Americans historically have tended to see religion as a rectangle bounded with walls of belief. You’re either in or you are out, you’re saved or you’re not, you believe in the Bible or you don’t, Jesus is your personal savior or he’s not. But this not the only way to look at Christianity. It is a spiritual path that is headed somewhere. We are attracted to a divine center, not stuck in a theological box. Jesus said, “I am the Way.” The Way is not a wall. The Way goes places! Jesus referred to himself as a door. Doors swing open!
America is the mostly religiously diverse country on the planet because we have a long tradition of toleration. But Pluralism Sunday is about Christians taking a step beyond tolerance and embracing other religions and honoring them at a deeper level. And that’s a much deeper level of respect and openness. Pluralism Sunday encourages churches to make contacts and develop relationships with people of other faiths, and to experience those faiths personally.
Increasingly, Americans have close personal contact with devoted practitioners of faiths other than their own. When people hear Christian pastors claim that theirs is the only true faith, they often reject the church altogether. Unfortunately, people tend to associate Christianity with exclusivism. It requires a vigorous, intentional effort to let the public know that there is another way to be Christian. If you are a member of a progressive, pluralistic church, you need to let the outside world know who you are, in language they can understand – or they will assume you have a narrow view toward other faiths.
Only ten percent of Americans believe that people of faiths other than their own cannot get to heaven, according to Putnam and Campbell’s book, AMERICAN GRACE. A rapidly growing number of people who identify as evangelical Christians have rejected what they’ve been taught by their pastors about other religions. There is a pluralism revolution brewing among the members of conservative churches. Pluralism Sunday gives encouragement to Christians coming out of the evangelical closet on this issue.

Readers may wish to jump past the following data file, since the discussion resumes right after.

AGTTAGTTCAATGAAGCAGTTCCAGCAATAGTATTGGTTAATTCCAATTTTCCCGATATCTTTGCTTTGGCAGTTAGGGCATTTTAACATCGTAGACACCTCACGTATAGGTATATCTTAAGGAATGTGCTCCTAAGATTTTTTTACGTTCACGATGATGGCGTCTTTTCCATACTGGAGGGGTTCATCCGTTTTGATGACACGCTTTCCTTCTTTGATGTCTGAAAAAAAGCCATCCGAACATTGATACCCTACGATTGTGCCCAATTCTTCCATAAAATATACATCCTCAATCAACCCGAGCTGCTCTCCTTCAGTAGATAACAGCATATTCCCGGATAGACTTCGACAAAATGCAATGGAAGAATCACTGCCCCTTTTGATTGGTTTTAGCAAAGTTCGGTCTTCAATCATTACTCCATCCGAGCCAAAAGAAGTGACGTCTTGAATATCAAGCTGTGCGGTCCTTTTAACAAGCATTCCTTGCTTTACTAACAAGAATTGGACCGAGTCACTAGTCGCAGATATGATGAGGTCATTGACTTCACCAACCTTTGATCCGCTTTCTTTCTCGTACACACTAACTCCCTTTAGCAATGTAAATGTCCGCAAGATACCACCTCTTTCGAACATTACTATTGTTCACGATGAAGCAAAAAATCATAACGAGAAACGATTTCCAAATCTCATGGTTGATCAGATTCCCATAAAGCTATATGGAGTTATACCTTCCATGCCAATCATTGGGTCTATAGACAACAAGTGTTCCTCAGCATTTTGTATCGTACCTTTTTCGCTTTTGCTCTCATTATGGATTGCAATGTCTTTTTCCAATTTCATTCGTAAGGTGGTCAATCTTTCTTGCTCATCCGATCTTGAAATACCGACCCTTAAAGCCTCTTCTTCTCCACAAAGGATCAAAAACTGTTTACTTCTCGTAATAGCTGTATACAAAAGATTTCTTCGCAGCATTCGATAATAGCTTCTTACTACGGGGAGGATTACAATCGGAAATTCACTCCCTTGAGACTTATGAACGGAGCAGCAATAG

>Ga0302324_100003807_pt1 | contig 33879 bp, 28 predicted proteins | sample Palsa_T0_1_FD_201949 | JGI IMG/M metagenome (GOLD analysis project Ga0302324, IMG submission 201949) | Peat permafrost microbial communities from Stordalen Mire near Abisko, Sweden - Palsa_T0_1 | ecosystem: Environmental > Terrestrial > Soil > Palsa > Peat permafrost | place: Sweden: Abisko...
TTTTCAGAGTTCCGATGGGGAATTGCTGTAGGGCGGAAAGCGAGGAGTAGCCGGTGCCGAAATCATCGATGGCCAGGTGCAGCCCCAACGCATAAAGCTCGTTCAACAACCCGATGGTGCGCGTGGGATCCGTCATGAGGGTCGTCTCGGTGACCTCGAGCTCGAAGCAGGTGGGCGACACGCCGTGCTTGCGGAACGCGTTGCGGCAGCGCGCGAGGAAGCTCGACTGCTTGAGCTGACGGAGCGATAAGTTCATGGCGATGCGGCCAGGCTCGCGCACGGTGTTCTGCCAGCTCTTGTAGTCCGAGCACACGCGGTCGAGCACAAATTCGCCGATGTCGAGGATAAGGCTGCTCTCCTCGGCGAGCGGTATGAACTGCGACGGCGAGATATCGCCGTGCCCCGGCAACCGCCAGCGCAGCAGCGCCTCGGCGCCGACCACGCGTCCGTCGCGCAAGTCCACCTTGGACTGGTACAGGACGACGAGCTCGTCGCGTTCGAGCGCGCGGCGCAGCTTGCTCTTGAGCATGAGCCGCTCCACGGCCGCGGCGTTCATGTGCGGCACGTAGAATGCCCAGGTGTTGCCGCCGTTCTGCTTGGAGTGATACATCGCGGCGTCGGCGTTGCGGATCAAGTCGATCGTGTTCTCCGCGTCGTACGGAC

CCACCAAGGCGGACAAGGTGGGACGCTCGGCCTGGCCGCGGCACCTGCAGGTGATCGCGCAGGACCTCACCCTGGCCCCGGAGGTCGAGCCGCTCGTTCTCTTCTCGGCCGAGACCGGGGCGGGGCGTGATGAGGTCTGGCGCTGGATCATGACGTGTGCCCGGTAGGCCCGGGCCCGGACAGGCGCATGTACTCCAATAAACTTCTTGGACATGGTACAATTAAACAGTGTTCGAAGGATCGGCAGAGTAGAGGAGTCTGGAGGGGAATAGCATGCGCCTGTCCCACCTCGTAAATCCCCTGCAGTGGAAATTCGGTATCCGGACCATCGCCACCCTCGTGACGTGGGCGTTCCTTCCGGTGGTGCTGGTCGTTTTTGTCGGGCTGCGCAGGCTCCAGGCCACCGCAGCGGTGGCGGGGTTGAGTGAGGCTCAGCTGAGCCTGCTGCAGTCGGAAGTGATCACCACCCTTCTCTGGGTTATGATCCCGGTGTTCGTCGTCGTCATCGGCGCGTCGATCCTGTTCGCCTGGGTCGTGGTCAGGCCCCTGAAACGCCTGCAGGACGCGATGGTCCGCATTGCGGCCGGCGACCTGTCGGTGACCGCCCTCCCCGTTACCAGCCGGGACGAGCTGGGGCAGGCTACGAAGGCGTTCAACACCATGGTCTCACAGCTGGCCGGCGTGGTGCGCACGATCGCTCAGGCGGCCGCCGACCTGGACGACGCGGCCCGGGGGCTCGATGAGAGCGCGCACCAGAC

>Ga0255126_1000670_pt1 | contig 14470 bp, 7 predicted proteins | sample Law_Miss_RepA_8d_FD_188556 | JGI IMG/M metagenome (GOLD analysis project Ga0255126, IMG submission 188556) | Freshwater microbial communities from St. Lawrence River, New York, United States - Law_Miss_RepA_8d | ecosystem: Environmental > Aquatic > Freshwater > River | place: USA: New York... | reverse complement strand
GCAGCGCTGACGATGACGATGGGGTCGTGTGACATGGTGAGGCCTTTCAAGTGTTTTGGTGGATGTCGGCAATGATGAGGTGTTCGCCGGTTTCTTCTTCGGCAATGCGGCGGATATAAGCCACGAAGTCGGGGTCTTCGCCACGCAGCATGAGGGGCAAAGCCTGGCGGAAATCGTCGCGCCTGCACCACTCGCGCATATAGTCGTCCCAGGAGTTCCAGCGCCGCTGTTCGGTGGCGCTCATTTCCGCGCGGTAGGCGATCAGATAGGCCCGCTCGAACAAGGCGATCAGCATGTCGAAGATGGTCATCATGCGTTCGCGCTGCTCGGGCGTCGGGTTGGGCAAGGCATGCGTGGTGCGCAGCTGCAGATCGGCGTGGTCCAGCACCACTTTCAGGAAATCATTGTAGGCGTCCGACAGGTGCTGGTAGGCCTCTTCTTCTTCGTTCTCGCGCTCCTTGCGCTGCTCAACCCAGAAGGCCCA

Thomas Jefferson, celebrating religious diversity in an 1820 letter to a Jewish leader in Savannah, Georgia, wrote: “the maxim of civil government being reversed in that of religion, where its true form is, “divided we stand, united we fall.” The differences among religions offer countless windows through which to contemplate the endless mystery of the Divine. Peering through those many windows on Pluralism Sunday, among other occasions, grows us in our separate faith traditions, while bringing people of all religions closer together.
A TASTE OF HOW CHURCHES CELEBRATE PLURALISM SUNDAY:
Rowntree Memorial United Church of Canada, London, Ontario, celebrated Pluralism Sunday for the first time this past Sunday, April 28th – relying on materials available through The Center for Progressive Christianity with the Bohemian Cafe dialogue from the Pluralism Project presented during sermon time.
St Andrew’s on The Terrace Church, Wellington, NZ, will be inviting a member of the Buddhist community to speak about his journey as a secular Buddhist at our Sunday morning service on May 5.
First United Methodist Church of Madison, WI will be celebrating Pluralism Sunday on May 5 with worship focused on appreciation of religious diversity and what we receive from other faiths. Liturgical movement and music of other traditions will be included. The church will also host an interactive, intergenerational World Peace Village that day with banners, prayers, traditions, and sacred items from several different faiths.